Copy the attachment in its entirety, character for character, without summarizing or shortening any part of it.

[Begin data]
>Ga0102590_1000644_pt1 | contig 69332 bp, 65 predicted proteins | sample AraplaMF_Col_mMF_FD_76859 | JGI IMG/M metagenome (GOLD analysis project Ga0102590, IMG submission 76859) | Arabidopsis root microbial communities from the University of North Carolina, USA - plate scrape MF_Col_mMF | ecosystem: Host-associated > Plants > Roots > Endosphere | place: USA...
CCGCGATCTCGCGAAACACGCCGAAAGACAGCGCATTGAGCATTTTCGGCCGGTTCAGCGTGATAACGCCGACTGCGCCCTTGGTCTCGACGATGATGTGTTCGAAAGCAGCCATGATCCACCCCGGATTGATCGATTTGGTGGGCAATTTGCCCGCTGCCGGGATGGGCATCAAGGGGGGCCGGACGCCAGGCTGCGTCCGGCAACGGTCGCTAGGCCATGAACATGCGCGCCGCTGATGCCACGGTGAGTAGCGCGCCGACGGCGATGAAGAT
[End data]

>Ga0102590_1000644_pt1 | contig 69332 bp, 65 predicted proteins | sample AraplaMF_Col_mMF_FD_76859 | JGI IMG/M metagenome (GOLD analysis project Ga0102590, IMG submission 76859) | Arabidopsis root microbial communities from the University of North Carolina, USA - plate scrape MF_Col_mMF | ecosystem: Host-associated > Plants > Roots > Endosphere | place: USA...
CCGCGATCTCGCGAAACACGCCGAAAGACAGCGCATTGAGCATTTTCGGCCGGTTCAGCGTGATAACGCCGACTGCGCCCTTGGTCTCGACGATGATGTGTTCGAAAGCAGCCATGATCCACCCCGGATTGATCGATTTGGTGGGCAATTTGCCCGCTGCCGGGATGGGCATCAAGGGGGGCCGGACGCCAGGCTGCGTCCGGCAACGGTCGCTAGGCCATGAACATGCGCGCCGCTGATGCCACGGTGAGTAGCGCGCCGACGGCGATGAAGAT